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Friday, September 2, 2005

Allergies punched me in the throat again today. Itís not as if I have to fight this evil nemesis every day. Most of the time we coexist, but every so often the allergies get the upper hand, and I just have to hunker down and try to survive. I knew I was in trouble straight out of bed this morning, but I thought I could outlast the nasty feeling in my head and throat. I was sure Iíd be fine by mid afternoon, if not earlier.

Oh, how wrong we can be. It got worse and worse as the day wore on, and as much as I tried to ignore it, I had to admit defeat. I had told Tammy I would join them for dinner at the coast tonight, but I had to call her at 4:30 and let her know I wasnít up to it. Up for it, but not up to it. This will probably be the last time they go out to dinner for months and months, so I know I missed out on something special.

I drank orange juice and ate chicken noodle soup, but Iím not sick in the viral sense of the word. The cold thatís gone through the family missed me. As lousy as I felt today, I can be pretty sure that tomorrow (or the day after) Iíll be better, maybe even okay. Thatís what usually happens when I have this gunk clogging me up. Itís why Iím not worried enough to call the doctor (or email him, which I think is the preferred method of making appointments with the new HMO).

Did I sit around feeling sorry for myself while the rest of the family was out having fun? Well, yes, a little. But I also did some disk cleanup on the computer while watching the ballgame. I copied a CD a friend had loaned me a week ago. I did a load of laundry. So (as pathetic as that sounds) itís not as if I wasted the whole day being miserable. Iíve been lots more miserable than this, but itís hard to take much comfort in that when Iím missing out on something.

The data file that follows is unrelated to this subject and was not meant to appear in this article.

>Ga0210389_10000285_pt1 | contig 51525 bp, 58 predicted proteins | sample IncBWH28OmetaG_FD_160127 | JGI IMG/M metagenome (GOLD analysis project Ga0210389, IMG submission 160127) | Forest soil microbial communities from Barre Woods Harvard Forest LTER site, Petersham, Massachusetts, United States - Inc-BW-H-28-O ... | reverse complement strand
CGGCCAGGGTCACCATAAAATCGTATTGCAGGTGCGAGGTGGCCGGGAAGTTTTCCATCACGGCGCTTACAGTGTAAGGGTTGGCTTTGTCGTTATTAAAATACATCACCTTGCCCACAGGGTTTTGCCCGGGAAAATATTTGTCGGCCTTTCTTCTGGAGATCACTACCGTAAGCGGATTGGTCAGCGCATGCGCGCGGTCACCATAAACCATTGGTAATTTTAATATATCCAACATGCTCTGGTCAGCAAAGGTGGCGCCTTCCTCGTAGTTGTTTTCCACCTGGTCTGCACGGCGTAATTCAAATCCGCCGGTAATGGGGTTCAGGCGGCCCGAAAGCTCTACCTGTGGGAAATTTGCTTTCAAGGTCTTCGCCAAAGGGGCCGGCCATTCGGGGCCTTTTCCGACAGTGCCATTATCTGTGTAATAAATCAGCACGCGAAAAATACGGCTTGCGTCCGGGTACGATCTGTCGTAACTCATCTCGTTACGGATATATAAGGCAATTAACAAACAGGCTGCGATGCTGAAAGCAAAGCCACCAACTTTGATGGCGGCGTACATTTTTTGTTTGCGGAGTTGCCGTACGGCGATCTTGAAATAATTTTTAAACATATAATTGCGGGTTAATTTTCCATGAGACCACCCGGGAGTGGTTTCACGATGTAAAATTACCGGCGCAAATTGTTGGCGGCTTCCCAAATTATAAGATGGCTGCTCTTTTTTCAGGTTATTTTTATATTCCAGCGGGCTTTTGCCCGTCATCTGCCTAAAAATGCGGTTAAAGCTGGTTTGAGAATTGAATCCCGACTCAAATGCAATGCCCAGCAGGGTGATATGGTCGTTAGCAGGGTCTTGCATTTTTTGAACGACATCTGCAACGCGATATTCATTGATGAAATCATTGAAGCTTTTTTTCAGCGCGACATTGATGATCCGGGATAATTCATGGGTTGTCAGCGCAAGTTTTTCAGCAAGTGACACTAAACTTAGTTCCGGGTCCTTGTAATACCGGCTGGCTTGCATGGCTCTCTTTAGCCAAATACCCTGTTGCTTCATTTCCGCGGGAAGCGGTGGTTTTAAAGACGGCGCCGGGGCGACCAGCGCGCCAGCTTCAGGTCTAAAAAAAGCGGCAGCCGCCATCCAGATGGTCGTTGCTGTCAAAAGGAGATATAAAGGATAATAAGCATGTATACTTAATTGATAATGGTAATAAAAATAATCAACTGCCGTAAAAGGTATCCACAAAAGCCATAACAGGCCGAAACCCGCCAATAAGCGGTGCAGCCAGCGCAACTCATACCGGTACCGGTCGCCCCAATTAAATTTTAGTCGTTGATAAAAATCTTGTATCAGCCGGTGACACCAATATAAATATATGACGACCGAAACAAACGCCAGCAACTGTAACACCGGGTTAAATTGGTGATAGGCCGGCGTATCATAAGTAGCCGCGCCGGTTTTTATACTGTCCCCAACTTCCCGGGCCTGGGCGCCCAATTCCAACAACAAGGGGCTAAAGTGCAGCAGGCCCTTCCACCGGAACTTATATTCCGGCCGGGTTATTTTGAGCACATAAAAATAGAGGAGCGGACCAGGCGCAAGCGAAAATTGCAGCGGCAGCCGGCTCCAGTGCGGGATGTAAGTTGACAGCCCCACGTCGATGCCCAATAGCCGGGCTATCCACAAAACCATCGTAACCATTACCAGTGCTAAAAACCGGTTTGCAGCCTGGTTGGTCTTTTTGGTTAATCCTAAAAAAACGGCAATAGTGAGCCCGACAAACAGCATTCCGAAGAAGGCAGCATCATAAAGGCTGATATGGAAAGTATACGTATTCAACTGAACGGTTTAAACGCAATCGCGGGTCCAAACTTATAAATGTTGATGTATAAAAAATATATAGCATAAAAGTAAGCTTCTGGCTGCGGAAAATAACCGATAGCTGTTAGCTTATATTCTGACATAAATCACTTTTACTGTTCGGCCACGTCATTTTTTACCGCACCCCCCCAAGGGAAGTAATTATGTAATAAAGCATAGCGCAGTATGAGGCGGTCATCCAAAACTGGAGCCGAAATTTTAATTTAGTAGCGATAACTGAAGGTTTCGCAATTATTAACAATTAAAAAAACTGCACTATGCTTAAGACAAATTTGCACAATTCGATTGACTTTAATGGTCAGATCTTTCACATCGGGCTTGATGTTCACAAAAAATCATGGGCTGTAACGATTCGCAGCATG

9 August 2005

Life in the clouds.

I want to join Sunshyn in asking you to think about some of the most helpless and bewildered victims of Katrina, children with autism. If you have the capacity, you might consider helping Unlocking Autism, a nonprofit organization headquartered in Baton Rouge, Louisiana, with a disaster relief fund to help those children and their families. My family thanks you.

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It was like three different games. The first five innings were a pitchersí duel between Jason Schmidt and Brandon Webb that looked as if it could go on for nine or ten or twenty innings. Then, suddenly in the sixth, Ray Durham tagged Webb for a three-run homer, and in this kind of a game that usually means lights out. An inning later, the Giants had a ďsafeĒ 6-1 lead. But the Diamondbacks crept back into the game and chased Schmidt in the seventh, drawing to within three runs. After the game got into the hands of the two bullpens, though, the bats went back to sleep. Scott Eyre was particularly magnificent, as he has been all year, the rock of the Giantsí relief corps. And the Giantsí 6-3 win vaults them over the D-Backs into third place in the division. I never thought Iíd be so happy to see my team in third place.

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